Lychee and raspberry tipsy trifle pierced with homemade Caramac shards

I was at a Woodspeen cookery course recently and Peter Eaton, the Head Chef there, casually mentioned a process almost as miraculous as turning water into wine…he explained that you could turn white chocolate into Caramac.

The Saucy Dressings’ Chief Taster does not like white chocolate so my ears pricked up. It was just a matter of putting it in the oven at 86°C for six hours…I thought it was worth experimenting. Peter also commented that they’d used the homemade Caramac as part of a sort of lychee and raspberry trifle.

I was intrigued. I’d just watched the film Love’s Kitchen. This film, reviewed by one critic as ‘warm and sweet… this is top cinematic comfort food’, (ok, so it’s a trifle [sorry!] soppy), was originally called No Ordinary Trifle, with the heroine further commenting “that is some seriously sexy pudding”. Just one taste of the chef-hero’s stunning pudding converts critics and recruits staff at the drop of a teaspoon. I thought the homemade Caramac was pretty sexy as well; and both lychees and raspberries are clearly sensuous so ….

…I thought I’d have a go myself…..

….and after some experimentation, this is what I concocted.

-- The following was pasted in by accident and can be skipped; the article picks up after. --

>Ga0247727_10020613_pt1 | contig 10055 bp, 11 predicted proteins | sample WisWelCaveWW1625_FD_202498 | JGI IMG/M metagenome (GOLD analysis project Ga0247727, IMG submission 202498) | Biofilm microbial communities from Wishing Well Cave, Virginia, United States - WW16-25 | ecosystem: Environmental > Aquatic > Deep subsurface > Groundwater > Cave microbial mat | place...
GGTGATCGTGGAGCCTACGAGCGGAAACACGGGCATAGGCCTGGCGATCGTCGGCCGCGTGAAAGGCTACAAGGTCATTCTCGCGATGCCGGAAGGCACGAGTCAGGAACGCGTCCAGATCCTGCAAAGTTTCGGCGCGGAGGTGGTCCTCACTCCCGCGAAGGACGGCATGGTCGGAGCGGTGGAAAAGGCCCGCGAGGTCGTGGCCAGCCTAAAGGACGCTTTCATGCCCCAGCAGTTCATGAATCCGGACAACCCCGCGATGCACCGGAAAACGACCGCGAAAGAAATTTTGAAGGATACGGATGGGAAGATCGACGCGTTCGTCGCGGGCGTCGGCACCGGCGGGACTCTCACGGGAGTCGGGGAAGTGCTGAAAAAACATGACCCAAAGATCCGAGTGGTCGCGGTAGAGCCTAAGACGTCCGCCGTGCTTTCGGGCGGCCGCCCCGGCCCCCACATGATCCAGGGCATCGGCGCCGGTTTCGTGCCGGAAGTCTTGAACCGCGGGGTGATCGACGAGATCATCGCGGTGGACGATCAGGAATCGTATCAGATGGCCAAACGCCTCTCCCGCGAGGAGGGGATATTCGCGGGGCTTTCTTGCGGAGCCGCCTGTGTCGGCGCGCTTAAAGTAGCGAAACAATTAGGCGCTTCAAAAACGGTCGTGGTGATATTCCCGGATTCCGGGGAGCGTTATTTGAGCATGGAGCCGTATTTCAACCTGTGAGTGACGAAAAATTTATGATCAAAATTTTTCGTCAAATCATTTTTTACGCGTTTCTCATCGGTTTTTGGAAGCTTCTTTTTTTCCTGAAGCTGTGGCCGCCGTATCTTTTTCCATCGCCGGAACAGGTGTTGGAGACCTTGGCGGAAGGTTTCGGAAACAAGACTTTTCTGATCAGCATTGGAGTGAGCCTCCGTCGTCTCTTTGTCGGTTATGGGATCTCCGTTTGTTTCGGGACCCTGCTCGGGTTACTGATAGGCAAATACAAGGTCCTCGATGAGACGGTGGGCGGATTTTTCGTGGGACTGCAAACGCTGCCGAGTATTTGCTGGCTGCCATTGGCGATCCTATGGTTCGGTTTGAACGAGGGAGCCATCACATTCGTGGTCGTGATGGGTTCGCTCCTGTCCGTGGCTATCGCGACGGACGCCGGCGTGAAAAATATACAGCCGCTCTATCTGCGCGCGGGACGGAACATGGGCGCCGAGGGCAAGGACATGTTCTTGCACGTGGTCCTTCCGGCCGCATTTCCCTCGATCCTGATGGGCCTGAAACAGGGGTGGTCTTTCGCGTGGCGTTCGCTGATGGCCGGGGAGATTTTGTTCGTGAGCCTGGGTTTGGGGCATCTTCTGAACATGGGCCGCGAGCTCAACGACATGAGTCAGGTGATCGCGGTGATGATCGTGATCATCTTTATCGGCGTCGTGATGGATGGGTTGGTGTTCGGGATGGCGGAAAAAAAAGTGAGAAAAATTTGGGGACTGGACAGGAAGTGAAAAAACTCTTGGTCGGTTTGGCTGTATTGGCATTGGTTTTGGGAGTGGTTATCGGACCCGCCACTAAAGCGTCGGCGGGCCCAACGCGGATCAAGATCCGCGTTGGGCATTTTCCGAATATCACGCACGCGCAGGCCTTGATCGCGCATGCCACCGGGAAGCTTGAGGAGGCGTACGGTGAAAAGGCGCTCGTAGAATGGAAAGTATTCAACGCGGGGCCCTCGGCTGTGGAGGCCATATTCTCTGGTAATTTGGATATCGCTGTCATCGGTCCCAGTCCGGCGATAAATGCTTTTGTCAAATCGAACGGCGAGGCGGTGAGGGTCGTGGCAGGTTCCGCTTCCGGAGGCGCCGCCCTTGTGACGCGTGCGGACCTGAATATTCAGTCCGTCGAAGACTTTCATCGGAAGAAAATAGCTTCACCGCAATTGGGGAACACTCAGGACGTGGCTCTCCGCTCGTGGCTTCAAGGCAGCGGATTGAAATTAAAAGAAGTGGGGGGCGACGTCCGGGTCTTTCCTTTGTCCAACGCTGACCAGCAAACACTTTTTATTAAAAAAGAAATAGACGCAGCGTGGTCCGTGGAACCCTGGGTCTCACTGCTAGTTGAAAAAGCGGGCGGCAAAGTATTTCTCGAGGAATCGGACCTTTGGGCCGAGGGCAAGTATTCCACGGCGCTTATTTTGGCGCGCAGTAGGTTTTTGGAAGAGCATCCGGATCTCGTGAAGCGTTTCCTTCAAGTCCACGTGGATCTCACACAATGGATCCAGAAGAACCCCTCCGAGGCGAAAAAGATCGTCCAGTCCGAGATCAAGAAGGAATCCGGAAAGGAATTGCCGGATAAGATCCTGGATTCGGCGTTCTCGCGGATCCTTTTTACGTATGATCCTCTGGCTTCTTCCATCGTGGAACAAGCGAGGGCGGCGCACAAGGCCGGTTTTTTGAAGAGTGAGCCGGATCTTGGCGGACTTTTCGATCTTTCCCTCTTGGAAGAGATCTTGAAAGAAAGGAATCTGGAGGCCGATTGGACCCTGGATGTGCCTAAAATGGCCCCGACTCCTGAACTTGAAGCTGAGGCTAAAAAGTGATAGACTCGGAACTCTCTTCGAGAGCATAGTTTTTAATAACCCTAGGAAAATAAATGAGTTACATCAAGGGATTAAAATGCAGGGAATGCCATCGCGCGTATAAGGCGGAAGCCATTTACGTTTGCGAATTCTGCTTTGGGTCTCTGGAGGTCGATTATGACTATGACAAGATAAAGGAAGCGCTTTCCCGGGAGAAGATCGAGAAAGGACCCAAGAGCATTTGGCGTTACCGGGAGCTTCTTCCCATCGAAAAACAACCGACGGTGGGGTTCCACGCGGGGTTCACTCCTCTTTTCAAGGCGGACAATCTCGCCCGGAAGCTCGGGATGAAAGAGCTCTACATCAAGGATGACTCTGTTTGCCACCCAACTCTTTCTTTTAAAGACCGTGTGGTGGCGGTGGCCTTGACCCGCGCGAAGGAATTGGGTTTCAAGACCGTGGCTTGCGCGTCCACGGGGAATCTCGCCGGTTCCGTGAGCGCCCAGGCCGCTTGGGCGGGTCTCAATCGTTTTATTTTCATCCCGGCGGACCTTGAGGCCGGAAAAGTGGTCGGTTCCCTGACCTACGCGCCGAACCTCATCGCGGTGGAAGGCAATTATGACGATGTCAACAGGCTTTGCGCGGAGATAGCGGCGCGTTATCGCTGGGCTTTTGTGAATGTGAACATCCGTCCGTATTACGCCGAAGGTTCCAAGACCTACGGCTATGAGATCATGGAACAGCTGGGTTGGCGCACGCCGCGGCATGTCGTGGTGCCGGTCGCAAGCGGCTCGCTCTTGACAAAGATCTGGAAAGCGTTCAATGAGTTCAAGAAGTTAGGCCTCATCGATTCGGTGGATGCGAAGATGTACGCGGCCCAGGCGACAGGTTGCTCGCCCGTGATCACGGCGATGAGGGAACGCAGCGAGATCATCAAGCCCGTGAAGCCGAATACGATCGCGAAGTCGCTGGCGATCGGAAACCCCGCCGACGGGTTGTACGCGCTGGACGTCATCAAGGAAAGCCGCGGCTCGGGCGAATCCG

lychee and raspberry trifle
This is how I planned my experiment…

Recipe for lychee and raspberry tipsy trifle pierced with homemade Caramac shards

Serves 4


  • 200g/7 oz good quality white chocolate
  • 1 x 425g/15 oz (200g/7 oz drained) tin of lychees
  • 4 x trifle sponges
  • 150g/5 oz fresh raspberries
  • 6 tbsp kirsch
  • 400 ml/1⅔ cups double cream


  1. Preheat the oven to 86°C (it doesn’t need to be so exact – I use my aga warming oven).
  2. Put the chocolate on a piece of clean silicone paper on a baking tray and put it in the oven for six hours – until, when you break it, you see the inside has gone a dark caramel colour.
  3. Cut the lychees in half (reserve the liquid).
  4. Break up the trifle sponge and distribute half of it between four tall glasses.
  5. Pour two tablespoons of lychee juice over each.
  6. Break up the caramac and reserve about twelve of the best shards. Chop the rest into smaller pieces, and distribute half of them between the glasses.
  7. Whisk the cream, VERY loosely – it should only just be holding its shape. Pour a bit less than half into the four glasses.
  8. Now distribute the rest of the trifle.
  9. Moisten each with 1½ tbsps. of kirsch.
  10. Top with most of the rest of the raspberries (save about eight of the ones in best shape for garnish) and the rest of the lychees.
  11. Pour over the rest of the cream, and garnish with the remaining raspberries and the spectacular shards of caramelised chocolate.
raspberry and lychee trifle
The inside goes a dark caramel colour.

Film clip to watch

In this trailer for Love’s Kitchen you will see the constantly reappearing ‘no ordinary trifle’.

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